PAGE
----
• Music increases reality orientation: Rhythm is organized, structured, and occurs in time. This allows patients to experience and engage in the “here and now.”
  • Music engages the whole brain: When engaging in music-making (playing an instrument, singing, dancing) both hemispheres of the brain to function together. This quality of music allows the music therapist to work on a variety goals such as memory, attention span, or helping the brain to make new pathways to relearn functional skills.
  • Music is inherently emotional: Music creates a safe space in which for patients to experience and express strong emotions. Memory is often associated with a strong emotional response, therefore this quality of music allows patients to learn skills more effectively when there is a strong emotional connection to the music therapy process.

 

Music Therapy Research

           Music Therapists use evidence-based research on clinical techniques with Military Populations to support the holistic treatment of patients on a group and individual level. Music therapy can be used to address the physical, cognitive, mental, and emotional rehabilitation of populations including, but not limited to patients with traumatic brain injury, post-traumatic stress disorder, substance abuse disorder, and other mental health diagnoses. A selected list of related research studies outcomes is listed below.

  • Music therapy resulted in observed reduction of PTSD symptoms following drumming especially increased sense of openness, togetherness, belonging, sharing, closeness, connectedness and intimacy, as well as achieving a non-intimidating access to traumatic memories, facilitating an outlet for rage and regaining self control (Amir, Bensimon, & Wolf, 2007).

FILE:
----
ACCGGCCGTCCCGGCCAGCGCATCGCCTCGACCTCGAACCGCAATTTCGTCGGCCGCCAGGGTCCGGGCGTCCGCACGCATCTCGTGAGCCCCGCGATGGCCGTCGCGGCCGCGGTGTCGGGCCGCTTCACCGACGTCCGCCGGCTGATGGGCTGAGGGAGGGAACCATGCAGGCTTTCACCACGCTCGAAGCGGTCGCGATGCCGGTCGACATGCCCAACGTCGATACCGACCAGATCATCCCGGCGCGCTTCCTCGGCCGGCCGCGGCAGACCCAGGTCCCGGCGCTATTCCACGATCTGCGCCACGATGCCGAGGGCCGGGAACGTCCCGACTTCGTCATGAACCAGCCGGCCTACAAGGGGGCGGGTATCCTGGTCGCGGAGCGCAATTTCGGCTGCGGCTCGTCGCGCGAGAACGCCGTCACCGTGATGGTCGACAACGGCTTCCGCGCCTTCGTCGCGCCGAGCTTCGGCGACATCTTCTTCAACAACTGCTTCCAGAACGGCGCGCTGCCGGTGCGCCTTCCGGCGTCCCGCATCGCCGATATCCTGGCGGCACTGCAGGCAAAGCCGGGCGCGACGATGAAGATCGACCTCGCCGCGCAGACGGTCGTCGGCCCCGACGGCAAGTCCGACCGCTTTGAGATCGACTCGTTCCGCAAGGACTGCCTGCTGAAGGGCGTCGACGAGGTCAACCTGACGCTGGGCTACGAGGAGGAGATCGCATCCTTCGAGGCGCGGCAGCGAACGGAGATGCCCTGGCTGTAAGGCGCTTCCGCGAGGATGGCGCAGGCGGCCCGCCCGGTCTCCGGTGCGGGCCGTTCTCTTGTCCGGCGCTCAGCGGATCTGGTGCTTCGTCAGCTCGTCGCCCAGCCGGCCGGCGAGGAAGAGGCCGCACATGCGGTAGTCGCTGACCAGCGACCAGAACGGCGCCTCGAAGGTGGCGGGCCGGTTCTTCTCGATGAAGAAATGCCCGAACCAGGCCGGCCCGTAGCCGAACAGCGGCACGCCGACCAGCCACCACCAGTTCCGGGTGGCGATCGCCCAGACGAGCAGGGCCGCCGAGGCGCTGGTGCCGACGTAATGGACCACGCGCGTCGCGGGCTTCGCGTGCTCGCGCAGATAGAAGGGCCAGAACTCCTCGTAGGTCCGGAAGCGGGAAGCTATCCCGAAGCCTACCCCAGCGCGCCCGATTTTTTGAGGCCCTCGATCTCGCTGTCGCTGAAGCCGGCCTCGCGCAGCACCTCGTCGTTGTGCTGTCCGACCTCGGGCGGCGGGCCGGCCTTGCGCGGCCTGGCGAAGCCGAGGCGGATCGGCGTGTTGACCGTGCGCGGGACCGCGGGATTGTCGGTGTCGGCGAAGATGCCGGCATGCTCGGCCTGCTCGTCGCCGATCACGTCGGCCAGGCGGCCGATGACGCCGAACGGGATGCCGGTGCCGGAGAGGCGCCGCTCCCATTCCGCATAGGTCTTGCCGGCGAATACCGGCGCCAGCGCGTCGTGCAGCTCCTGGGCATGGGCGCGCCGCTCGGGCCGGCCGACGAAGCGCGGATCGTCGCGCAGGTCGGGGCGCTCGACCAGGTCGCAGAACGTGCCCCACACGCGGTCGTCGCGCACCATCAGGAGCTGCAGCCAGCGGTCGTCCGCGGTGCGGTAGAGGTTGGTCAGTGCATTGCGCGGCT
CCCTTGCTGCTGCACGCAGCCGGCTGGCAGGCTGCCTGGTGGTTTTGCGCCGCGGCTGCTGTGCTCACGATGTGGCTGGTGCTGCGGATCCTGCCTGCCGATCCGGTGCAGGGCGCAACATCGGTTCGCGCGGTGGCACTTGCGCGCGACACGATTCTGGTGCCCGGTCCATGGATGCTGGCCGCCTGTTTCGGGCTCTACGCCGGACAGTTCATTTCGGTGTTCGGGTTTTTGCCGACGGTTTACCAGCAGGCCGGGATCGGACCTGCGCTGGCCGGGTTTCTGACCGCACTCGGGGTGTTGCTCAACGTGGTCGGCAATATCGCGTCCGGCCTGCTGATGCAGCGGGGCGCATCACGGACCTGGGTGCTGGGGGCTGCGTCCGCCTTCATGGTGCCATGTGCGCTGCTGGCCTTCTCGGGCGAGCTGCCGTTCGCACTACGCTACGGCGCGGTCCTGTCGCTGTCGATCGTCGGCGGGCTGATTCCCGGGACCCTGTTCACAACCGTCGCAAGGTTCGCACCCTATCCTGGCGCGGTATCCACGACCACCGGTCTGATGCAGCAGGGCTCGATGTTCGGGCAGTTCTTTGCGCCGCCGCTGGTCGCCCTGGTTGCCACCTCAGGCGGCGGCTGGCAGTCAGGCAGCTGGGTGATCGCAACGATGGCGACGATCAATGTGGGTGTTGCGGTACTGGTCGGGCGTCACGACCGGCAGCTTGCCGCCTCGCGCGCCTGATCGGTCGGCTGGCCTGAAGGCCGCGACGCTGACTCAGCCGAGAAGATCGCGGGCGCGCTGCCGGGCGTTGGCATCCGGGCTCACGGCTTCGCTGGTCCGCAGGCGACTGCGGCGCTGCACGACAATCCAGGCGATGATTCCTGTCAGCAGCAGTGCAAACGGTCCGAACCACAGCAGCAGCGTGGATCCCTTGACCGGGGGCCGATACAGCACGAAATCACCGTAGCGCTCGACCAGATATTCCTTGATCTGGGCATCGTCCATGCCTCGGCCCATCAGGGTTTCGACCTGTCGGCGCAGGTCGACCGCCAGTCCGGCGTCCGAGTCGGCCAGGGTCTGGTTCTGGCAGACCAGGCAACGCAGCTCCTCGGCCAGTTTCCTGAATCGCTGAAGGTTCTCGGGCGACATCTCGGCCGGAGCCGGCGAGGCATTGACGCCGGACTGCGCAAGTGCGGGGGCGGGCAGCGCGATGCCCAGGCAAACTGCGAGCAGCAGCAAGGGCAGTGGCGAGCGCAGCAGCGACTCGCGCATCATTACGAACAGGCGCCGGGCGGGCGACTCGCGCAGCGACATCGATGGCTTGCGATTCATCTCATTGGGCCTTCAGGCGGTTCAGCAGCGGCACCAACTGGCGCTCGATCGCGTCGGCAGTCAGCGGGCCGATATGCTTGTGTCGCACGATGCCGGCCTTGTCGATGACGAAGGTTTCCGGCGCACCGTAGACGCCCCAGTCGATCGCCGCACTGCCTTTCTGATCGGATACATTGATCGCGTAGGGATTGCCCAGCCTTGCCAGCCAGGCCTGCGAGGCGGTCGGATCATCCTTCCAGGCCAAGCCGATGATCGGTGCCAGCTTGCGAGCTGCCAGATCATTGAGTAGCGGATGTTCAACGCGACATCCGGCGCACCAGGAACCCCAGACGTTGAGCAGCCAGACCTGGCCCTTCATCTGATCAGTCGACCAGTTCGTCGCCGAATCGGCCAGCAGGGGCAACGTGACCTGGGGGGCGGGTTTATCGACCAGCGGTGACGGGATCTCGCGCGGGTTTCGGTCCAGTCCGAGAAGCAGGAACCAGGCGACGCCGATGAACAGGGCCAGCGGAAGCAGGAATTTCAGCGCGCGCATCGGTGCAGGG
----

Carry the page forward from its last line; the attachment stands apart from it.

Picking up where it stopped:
• Patients with persistent post-traumatic stress disorder experienced a significant reduction in PTSD symptoms, and a marginally significant reduction in depression compared to the control group that received just cognitive behavioral therapy (Carr et al., 2012).
  • Active engagement in improvisational music therapy showed a significant improvement of the collaboration of the severe brain-injured patients and a reduction of undesired behaviors such as psychomotor agitation (Formisano et al., 2001).
  • Rhythmic auditory stimulation (RAS a neurologic music therapy technique) may be beneficial for improving gait parameters for patients with acquired brain injury including gait velocity, cadence, stride length and gait symmetry (Bradt, Magee, Wheeler, & McGilloway, 2010).
  • Stroke patients that received RAS showed statistically significant improvement in one limb stance, cadence, velocity, stride length, and posture head tilt (Hayden, Clair, Johnson, & Otto, 2009).
  • Various benefits with use of therapeutic singing with patients with nonfluent aphasia have been identified including: strengthened breathing and vocal ability, improved articulation and prosody of speech, and increased verbal and nonverbal communicative behaviors (Tamaino, 2012).
  • Long term improvements in affective intonation, vocal range, and improved moods were found when therapeutic singing was used with patients with traumatic brain injury (Baker, Wigram,& Gold, 2005).
  • Patients with traumatic brain injury that received neurologic music therapy showed improvement in executive function and overall emotional adjustment, lessening of depression, sensation seeking, and anxiety (Thaut, et al., 2009).
  • TBI and stroke patients that received music therapy compared to standard rehabilitation were reported to be more actively involved and cooperative in the treatment groups, mood improvement, and social functioning (Nayak, Wheeler, Shiflett, & Agostinelli, 2000).